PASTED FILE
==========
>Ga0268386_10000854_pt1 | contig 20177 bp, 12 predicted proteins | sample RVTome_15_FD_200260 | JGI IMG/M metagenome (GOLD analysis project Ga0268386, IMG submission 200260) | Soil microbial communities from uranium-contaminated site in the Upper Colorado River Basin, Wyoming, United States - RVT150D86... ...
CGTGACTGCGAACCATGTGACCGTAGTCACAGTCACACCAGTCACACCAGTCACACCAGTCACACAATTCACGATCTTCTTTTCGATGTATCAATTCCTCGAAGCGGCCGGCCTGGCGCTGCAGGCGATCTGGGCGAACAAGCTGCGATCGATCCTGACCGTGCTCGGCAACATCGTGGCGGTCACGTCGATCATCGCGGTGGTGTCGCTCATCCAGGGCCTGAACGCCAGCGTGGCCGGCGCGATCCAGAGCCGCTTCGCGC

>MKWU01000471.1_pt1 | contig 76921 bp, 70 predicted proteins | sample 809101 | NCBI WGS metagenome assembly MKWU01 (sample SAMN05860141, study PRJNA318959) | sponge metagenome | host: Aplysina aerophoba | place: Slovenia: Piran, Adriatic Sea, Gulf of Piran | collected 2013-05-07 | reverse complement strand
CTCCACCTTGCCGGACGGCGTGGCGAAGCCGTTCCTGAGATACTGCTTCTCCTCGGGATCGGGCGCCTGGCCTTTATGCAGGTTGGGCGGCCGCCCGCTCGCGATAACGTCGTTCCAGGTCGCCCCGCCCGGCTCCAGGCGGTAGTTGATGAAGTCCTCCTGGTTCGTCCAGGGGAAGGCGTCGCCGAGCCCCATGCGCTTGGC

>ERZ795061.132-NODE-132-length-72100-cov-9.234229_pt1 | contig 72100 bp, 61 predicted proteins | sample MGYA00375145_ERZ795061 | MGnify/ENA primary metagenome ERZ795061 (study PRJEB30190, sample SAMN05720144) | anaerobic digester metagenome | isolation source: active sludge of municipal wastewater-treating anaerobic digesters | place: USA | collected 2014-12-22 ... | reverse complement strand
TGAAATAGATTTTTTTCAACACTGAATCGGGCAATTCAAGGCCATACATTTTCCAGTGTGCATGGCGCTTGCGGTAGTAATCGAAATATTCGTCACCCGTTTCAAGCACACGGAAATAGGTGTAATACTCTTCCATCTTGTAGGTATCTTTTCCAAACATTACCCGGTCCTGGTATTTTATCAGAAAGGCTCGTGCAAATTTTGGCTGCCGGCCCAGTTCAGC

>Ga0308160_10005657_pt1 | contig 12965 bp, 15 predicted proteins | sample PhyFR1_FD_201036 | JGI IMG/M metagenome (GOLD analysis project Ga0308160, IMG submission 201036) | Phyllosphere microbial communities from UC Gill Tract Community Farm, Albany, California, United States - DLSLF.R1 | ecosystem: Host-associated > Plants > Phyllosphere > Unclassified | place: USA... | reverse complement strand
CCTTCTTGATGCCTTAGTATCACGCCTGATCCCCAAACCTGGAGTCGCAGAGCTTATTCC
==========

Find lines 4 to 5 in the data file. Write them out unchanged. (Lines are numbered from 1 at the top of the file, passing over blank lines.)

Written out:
CTCCACCTTGCCGGACGGCGTGGCGAAGCCGTTCCTGAGATACTGCTTCTCCTCGGGATCGGGCGCCTGGCCTTTATGCAGGTTGGGCGGCCGCCCGCTCGCGATAACGTCGTTCCAGGTCGCCCCGCCCGGCTCCAGGCGGTAGTTGATGAAGTCCTCCTGGTTCGTCCAGGGGAAGGCGTCGCCGAGCCCCATGCGCTTGGC

>ERZ795061.132-NODE-132-length-72100-cov-9.234229_pt1 | contig 72100 bp, 61 predicted proteins | sample MGYA00375145_ERZ795061 | MGnify/ENA primary metagenome ERZ795061 (study PRJEB30190, sample SAMN05720144) | anaerobic digester metagenome | isolation source: active sludge of municipal wastewater-treating anaerobic digesters | place: USA | collected 2014-12-22 ... | reverse complement strand